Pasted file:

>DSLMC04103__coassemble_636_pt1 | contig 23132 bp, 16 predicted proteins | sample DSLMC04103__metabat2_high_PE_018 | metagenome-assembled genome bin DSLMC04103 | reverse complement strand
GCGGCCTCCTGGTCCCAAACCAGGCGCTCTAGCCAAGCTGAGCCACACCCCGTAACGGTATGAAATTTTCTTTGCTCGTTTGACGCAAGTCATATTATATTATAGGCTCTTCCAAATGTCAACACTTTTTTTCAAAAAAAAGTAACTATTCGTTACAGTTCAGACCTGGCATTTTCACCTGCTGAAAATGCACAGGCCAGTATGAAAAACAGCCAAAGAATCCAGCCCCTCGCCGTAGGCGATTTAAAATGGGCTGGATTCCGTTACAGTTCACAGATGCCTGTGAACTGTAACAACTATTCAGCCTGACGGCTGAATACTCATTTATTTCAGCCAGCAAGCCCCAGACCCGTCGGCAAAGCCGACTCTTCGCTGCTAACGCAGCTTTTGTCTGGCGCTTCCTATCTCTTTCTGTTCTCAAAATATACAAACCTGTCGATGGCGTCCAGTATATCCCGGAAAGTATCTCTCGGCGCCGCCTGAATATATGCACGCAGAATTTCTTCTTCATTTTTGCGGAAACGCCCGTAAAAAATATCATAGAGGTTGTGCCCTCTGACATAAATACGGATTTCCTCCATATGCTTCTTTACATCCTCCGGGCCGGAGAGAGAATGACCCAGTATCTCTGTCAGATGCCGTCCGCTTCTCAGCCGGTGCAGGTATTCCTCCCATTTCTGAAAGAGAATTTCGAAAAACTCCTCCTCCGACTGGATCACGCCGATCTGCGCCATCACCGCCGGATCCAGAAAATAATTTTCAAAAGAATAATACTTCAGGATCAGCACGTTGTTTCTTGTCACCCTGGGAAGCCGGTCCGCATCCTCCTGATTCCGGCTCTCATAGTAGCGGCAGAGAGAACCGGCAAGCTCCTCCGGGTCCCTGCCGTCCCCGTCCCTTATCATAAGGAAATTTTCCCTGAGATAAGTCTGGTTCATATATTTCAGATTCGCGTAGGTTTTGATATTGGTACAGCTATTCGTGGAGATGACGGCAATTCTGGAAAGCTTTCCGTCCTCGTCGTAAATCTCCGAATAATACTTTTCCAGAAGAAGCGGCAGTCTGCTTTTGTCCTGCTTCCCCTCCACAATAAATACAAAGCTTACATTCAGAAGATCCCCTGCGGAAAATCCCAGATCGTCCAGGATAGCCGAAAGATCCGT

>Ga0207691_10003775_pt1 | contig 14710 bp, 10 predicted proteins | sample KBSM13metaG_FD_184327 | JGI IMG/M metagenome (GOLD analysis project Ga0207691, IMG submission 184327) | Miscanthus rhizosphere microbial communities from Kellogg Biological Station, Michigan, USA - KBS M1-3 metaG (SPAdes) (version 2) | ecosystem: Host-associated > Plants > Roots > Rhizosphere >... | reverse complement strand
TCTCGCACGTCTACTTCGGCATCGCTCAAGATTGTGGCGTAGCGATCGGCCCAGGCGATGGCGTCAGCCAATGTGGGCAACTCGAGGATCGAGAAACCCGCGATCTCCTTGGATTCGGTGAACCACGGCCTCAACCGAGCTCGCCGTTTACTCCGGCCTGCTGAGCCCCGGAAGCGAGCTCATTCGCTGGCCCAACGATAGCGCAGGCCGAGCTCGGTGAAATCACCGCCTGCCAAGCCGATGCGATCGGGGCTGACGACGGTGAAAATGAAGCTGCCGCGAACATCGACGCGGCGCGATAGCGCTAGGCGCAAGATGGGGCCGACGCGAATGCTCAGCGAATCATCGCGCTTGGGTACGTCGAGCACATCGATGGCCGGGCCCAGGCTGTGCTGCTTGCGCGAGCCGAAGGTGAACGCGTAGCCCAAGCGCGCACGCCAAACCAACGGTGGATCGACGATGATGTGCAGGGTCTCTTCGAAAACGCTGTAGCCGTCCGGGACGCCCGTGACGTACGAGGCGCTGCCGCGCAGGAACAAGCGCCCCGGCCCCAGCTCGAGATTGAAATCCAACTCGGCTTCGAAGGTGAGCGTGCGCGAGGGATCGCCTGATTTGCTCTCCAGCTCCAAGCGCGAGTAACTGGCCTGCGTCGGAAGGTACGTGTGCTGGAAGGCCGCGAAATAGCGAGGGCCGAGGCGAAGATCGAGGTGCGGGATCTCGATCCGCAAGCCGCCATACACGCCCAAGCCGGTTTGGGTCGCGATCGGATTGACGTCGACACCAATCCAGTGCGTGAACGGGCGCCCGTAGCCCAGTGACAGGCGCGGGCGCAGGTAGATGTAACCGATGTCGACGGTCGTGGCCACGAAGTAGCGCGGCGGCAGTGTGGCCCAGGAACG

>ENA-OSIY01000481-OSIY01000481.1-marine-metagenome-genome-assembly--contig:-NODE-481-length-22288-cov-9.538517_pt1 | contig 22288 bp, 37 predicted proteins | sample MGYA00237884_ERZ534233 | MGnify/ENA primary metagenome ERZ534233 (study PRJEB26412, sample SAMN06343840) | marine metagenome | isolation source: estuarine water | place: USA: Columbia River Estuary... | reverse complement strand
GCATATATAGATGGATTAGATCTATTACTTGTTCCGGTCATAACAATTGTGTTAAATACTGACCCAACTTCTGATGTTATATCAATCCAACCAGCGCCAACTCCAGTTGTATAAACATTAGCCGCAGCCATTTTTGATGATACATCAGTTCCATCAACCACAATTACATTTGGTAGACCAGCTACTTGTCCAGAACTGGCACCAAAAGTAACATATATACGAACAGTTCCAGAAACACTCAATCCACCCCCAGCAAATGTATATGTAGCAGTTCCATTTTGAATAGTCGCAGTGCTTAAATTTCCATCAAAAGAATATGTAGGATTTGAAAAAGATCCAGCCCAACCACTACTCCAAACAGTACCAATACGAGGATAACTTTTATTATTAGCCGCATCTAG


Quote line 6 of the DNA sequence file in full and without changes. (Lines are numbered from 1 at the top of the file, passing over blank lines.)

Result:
GCATATATAGATGGATTAGATCTATTACTTGTTCCGGTCATAACAATTGTGTTAAATACTGACCCAACTTCTGATGTTATATCAATCCAACCAGCGCCAACTCCAGTTGTATAAACATTAGCCGCAGCCATTTTTGATGATACATCAGTTCCATCAACCACAATTACATTTGGTAGACCAGCTACTTGTCCAGAACTGGCACCAAAAGTAACATATATACGAACAGTTCCAGAAACACTCAATCCACCCCCAGCAAATGTATATGTAGCAGTTCCATTTTGAATAGTCGCAGTGCTTAAATTTCCATCAAAAGAATATGTAGGATTTGAAAAAGATCCAGCCCAACCACTACTCCAAACAGTACCAATACGAGGATAACTTTTATTATTAGCCGCATCTAG